Environmental DNA left behind by marine animals can measure marine diversity

Environmental DNA left behind by marine animals can measure marine diversity

Measuring marine biodiversity with ‘environmental DNA’ – an application of gene sequencing to environmental biology – should enable rapid assessment of changes in marine life. This makes environmental DNA (eDNA) an essential tool for managing our response to climate change. But eDNA only works well if the main implementation steps are followed, according to a new study of the Los Angeles and Long Beach area published in the magazine PeerJ.

“What do we need to know to use eDNA in the coastal ocean, and can we make it work well in a large urban environment? These are the questions that motivated us to initiate this study,” said Regina Wetzer, curator and director of the Marine Biodiversity Center at the Natural History Museum of Los Angeles County (NHM).

Answering these questions involved contributions from a natural history museum, several academic institutions, environmental consultants and government agencies – highlighting the challenges of using eDNA, but also the widespread interest in its use.

eDNA uses genetic sequencing of samples from the environment (in this case, seawater) to inventory biodiversity. “There are genes that differ enough between species to be used as identification markers. Every organism releases DNA by dropping skin cells or other materials, so we can take a cup of seawater, sequence the DNA in it, and use it to inventory organisms from the region,” said Zack Gold, lead author of the study.

The nearby Port of Los Angeles and the Port of Long Beach form one of the largest port complexes in the world and are a site of intense environmental interest. This made it an interesting site to test the ability of eDNA to act as an effective tool for biodiversity assessment.

This study combined eDNA sampling with conventional shipboard trawl sampling at seven sites in the port complex. At each site, the researchers collected several eDNA samples, each from around a liter of seawater, just before the trawl was towed into the same area. This allowed a comparison between eDNA and traditional biodiversity assessment techniques: eDNA detected almost all of the 17 fish species found in the trawls, but also detected an additional 55 native fish species. Detection of these additional species through conventional sampling requires many additional sampling trips and a very high expense.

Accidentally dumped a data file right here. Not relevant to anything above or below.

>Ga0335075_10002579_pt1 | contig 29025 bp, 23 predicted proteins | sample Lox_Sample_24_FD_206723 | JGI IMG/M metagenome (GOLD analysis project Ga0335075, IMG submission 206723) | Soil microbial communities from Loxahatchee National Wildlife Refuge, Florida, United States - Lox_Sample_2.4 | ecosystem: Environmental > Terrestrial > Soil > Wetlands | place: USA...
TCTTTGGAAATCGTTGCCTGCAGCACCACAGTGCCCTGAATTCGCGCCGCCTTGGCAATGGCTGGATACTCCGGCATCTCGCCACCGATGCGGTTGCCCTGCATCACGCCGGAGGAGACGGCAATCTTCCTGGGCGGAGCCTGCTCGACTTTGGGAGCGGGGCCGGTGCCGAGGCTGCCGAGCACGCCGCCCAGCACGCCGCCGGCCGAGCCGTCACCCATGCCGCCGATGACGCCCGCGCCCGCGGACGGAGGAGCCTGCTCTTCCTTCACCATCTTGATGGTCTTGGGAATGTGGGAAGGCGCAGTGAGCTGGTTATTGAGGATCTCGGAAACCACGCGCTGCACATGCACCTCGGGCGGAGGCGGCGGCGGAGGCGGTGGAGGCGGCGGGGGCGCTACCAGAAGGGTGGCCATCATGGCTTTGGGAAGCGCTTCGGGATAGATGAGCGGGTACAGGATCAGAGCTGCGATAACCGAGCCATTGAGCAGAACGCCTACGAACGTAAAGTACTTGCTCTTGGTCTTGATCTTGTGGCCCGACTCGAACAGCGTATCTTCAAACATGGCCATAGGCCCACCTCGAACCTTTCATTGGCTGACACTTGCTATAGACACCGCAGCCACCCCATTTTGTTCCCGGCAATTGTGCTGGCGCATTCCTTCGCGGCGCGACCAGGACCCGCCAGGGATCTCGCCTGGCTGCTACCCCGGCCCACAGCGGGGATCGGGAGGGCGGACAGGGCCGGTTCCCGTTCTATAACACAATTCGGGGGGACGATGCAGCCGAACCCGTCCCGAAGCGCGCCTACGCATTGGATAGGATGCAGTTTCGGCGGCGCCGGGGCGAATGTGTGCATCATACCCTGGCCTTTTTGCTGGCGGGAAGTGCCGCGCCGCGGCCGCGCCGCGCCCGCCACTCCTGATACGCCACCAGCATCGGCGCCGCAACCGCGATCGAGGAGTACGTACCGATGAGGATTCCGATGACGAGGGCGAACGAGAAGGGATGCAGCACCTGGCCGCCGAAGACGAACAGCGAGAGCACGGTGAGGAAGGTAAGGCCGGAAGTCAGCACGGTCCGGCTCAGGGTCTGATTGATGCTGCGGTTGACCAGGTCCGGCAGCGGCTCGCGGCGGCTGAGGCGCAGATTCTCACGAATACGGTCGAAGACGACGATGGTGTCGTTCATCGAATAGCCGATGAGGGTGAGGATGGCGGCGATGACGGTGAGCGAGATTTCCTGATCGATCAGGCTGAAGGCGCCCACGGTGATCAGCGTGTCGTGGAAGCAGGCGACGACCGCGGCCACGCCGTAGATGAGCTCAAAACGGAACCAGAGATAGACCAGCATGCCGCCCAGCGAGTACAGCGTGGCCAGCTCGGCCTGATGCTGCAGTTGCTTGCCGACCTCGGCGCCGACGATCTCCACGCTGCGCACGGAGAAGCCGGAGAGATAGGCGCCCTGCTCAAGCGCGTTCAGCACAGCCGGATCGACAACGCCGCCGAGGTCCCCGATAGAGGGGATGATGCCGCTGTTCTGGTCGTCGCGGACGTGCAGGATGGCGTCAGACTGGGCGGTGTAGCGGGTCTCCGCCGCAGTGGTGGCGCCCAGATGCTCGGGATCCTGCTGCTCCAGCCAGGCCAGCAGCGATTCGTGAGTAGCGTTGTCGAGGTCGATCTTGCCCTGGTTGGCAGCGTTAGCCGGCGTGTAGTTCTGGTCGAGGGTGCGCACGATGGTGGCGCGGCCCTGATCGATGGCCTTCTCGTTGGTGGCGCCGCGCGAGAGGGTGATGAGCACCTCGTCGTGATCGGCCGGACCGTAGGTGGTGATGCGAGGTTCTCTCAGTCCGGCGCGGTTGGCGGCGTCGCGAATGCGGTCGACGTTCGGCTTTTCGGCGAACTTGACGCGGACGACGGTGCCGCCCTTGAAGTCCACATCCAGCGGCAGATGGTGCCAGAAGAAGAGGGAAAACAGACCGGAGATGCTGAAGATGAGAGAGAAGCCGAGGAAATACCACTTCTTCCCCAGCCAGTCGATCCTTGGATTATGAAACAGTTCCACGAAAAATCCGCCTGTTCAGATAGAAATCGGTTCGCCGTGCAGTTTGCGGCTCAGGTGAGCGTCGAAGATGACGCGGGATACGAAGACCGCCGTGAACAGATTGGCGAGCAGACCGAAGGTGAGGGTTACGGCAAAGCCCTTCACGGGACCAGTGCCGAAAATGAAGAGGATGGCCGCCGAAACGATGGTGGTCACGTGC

“We were happy to see eDNA validated alongside ‘conventional’ sampling, but we were really excited to see the additional information that came from eDNA,” said Dean Pentcheff, researcher and program manager of the Diversity Initiative for the Southern California Ocean (DISCO) at NHM. But obtaining this additional information required a comprehensive genetic reference library for all the fish in the region. A genetic sequence in an eDNA sample can only be resolved to a species if there is a reference sequence registered for that species. All of the fish in the eDNA samples from this study were resolved only after the researchers added the latest fish references to the sequence library.

The eDNA samples from different locations in the ports produced different species inventories at a statistically significant level. This answered an important question: can eDNA measure variability over an area as small as the port complex, or does seawater mix so well that local differences are completely blurred? This study demonstrated that eDNA in this ocean environment can exhibit differences between locations as close as a few hundred meters apart.

Based on this pilot project, the authors have put together a set of recommendations for managers considering eDNA as a biodiversity assessment tool. Recommendations cover careful selection of identification genes and specific guidance on how to clean sequence data from eDNA samples before searching for sequence matches. Due to the successful species resolution that has resulted from building a comprehensive sequence reference library, a key recommendation is to create regional reference databases.

“These environmental samples are like time capsules that we can mine in the future,” said Adam Wall, head of crustacean collections at NHM. This sentiment prompted another of the group’s recommendations: archive eDNA samples and sequence data for long-term use. As sequencing technology improves, additional information may come from samples. As techniques for analyzing genetic data improve and genetic reference libraries are expanded, sequence data can be re-analyzed to obtain additional results beyond the fish inventories published in this study.

Reference: Gold Z, Wall AR, Schweizer TM, et al. Manager’s Guide to Using eDNA Metabarcoding in Marine Ecosystems. Bowers H, ed. PeerJ. 2022;10:e14071. two: 10.7717/peerj.14071.

This article was republished from the following documents. Note: Material may have been edited for length and content. For more information, please contact the quoted source.

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